Sweden’s KIRUNA: There are growing concerns that the continent’s heavyweights may benefit at the expense of the smaller member states. As the European Union considers pumping more subsidies into its industry. To counteract American efforts to boost its green technologies sector.
Such concerns are well-founded, if the EU’s approval of subsidies. To offset the effects of Russia’s conflict in Ukraine is any indication.
Sweden, which is currently in charge of the EU presidency, issued a warning about the need to maintain balance. So that Germany and France can’t coerce smaller member states into giving their national powerhouses billions in subsidies that others just don’t have.
It would seriously jeopardize the EU’s cherished “single market. ” Which allows all 27 countries’ sectors to compete as fairly as possible on an equal level. Whether they come from prosperous Germany or less developed Bulgaria.
According to Swedish Industry Minister Ebba Busch, the EU’s response to the U.S. subsidies included in the $369 billion Inflation Reduction Act must prevent “a competition on who can deliver the biggest state aid.” “We would face a situation where we would distort the internal market’s competition and disadvantage. In particular, the union’s smallest states.”
When their leaders gather for a two-day summit in Brussels on February 9–10. The EU member states are already preparing for just such conflict.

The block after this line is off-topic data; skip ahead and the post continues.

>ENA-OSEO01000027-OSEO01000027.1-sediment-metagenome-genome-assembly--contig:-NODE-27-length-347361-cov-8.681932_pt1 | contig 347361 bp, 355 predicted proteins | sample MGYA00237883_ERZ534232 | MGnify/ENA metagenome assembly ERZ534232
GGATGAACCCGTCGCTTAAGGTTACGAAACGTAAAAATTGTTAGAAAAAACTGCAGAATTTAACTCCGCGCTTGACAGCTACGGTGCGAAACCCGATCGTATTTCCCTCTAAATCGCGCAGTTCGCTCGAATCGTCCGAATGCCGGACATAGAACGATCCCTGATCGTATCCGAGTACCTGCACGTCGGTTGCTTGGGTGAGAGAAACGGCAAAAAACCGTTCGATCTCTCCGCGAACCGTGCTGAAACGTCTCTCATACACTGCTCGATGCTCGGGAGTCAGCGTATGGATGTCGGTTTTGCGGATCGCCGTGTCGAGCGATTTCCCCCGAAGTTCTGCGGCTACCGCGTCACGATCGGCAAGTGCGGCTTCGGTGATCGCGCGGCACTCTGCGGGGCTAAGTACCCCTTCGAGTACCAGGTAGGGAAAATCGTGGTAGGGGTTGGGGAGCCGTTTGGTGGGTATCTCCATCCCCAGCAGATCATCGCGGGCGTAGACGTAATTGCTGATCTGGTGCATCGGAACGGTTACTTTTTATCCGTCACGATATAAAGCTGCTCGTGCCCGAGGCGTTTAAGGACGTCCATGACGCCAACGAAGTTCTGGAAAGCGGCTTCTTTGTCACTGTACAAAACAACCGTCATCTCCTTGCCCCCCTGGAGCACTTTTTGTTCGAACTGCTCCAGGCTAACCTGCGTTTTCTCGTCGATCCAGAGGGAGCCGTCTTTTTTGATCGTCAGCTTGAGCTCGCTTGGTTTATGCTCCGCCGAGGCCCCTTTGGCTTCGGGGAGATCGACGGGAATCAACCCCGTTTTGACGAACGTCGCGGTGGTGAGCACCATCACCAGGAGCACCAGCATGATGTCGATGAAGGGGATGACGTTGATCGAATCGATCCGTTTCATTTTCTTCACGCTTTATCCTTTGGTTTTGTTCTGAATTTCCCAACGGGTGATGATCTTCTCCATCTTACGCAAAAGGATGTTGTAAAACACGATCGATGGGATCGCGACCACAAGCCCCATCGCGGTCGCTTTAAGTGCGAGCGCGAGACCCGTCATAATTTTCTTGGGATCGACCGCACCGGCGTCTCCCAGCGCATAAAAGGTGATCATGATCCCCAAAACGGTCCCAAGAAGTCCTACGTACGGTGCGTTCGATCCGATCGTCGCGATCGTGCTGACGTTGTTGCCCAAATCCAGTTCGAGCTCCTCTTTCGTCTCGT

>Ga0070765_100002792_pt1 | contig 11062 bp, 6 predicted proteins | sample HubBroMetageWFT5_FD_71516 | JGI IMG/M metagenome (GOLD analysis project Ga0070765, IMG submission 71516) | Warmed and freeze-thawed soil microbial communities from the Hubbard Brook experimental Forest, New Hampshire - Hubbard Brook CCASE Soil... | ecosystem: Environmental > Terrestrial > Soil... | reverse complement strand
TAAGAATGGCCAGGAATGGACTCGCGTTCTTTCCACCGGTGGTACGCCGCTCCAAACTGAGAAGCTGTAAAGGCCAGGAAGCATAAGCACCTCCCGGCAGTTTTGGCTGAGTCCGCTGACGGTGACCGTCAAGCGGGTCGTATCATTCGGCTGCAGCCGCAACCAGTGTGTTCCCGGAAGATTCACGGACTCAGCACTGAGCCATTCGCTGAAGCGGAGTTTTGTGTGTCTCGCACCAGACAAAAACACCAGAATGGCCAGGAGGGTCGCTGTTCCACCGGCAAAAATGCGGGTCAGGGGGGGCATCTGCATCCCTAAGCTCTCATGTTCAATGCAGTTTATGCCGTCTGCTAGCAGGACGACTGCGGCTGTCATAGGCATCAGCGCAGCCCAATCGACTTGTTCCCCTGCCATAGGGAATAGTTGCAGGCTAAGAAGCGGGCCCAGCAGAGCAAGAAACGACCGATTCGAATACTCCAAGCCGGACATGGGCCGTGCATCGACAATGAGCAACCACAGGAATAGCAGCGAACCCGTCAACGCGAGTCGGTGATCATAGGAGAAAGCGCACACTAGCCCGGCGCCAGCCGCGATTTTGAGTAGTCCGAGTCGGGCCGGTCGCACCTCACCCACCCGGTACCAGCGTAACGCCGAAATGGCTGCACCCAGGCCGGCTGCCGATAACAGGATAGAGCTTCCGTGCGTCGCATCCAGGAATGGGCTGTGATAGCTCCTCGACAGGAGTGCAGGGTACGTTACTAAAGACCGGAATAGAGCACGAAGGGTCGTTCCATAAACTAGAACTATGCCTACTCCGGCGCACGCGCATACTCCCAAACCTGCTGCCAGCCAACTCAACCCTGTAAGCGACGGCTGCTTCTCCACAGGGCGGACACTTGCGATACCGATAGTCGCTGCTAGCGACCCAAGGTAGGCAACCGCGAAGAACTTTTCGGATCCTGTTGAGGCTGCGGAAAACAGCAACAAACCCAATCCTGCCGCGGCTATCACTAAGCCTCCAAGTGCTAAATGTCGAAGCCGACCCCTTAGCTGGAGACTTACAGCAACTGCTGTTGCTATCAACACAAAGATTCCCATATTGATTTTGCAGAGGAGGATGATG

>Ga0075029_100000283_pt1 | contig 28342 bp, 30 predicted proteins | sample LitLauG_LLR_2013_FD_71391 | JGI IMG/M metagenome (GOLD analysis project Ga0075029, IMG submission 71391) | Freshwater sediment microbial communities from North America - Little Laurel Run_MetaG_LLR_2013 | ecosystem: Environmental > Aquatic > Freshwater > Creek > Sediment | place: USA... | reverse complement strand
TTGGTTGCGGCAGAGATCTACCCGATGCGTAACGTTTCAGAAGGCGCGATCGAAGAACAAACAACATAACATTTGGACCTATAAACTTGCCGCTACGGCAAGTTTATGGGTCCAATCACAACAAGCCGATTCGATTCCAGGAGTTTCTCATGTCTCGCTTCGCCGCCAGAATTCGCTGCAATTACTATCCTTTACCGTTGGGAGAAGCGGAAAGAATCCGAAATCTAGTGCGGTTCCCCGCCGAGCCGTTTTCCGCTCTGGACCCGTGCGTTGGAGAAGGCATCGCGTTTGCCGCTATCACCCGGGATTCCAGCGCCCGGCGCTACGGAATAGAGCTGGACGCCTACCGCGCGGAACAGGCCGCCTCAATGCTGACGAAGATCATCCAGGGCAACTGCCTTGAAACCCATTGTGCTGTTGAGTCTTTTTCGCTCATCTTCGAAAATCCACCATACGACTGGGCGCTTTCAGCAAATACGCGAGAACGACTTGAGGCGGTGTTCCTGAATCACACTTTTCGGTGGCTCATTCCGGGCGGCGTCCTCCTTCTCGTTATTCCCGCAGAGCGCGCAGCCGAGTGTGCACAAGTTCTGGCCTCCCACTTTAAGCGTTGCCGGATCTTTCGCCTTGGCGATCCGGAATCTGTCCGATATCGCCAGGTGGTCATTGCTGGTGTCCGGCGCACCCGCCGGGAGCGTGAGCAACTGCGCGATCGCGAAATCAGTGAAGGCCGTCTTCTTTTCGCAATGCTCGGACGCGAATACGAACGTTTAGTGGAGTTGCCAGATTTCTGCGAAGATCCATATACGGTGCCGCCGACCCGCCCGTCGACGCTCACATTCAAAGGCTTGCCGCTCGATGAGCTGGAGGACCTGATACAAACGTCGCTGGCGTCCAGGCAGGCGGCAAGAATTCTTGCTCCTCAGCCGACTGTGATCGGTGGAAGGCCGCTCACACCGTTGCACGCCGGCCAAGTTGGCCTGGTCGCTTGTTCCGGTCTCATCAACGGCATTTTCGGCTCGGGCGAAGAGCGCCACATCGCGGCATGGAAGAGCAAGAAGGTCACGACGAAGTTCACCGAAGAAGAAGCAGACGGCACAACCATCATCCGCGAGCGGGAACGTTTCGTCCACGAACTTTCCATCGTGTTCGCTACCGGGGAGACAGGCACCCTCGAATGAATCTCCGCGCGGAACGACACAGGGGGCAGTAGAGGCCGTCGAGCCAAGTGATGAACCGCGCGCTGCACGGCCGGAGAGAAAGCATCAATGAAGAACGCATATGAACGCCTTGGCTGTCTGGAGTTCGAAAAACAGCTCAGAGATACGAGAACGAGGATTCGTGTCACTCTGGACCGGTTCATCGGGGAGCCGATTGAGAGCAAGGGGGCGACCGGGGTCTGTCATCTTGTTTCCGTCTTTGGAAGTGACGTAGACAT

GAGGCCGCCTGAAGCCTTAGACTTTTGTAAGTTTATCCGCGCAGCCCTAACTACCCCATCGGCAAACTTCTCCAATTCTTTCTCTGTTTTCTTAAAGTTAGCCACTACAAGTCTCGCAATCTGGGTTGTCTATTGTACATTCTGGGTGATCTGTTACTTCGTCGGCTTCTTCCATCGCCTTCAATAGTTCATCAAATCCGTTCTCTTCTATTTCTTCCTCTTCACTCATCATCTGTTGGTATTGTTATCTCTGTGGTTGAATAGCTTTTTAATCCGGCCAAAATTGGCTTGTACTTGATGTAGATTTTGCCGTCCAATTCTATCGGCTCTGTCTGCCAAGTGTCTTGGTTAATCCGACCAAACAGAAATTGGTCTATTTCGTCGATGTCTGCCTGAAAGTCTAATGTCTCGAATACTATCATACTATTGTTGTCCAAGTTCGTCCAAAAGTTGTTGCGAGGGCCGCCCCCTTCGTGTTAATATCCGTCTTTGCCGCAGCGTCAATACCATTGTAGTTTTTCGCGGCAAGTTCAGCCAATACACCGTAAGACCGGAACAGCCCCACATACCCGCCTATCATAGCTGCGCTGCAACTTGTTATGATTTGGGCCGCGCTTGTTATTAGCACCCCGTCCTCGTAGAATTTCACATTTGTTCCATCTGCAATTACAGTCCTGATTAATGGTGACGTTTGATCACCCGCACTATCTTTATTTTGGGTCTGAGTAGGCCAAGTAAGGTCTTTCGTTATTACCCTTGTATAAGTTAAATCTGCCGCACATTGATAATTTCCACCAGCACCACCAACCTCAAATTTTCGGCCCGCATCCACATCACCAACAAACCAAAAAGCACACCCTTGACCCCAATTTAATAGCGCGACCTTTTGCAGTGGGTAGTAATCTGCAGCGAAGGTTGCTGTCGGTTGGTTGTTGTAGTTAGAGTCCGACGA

The majority of the public discussion will undoubtedly revolve around how to deal with Washington. Without starting a transatlantic trade war. But member states will also be motivate by the desire to advance their own national interests.
The European Commission President Ursula von der Leyen has suggested the idea of a European sovereignty fund to promote the ecological transition of the bloc’s economy. Member states can utilize subsidies to oppose Washington and maintain green sectors in Europe.
Making any attempt more balanced than the 540 billion euros in state aid. That has already been officially approve. To help member states deal with the effects of Russia’s war in Ukraine would be the key.
Nearly half of the state aid that was accepted, or 49.33%, was related to Germany, and nearly a third, or 29.92%, was France’s request. In contrast, southern countries like Spain (1.86%) and Italy (4.73%) invested significantly less in their economies. Grants, loans, and financial guarantees are all examples of state assistance.
The EU has spent decades trying to wean member states off of giving outsized subsidies to outmoded industries. Which ultimately prevents them from planning for the future.
When the economies were impacted by the global coronavirus outbreak in 2020. And the effects of the war in Ukraine last year, EU officials made a significant alteration to the system.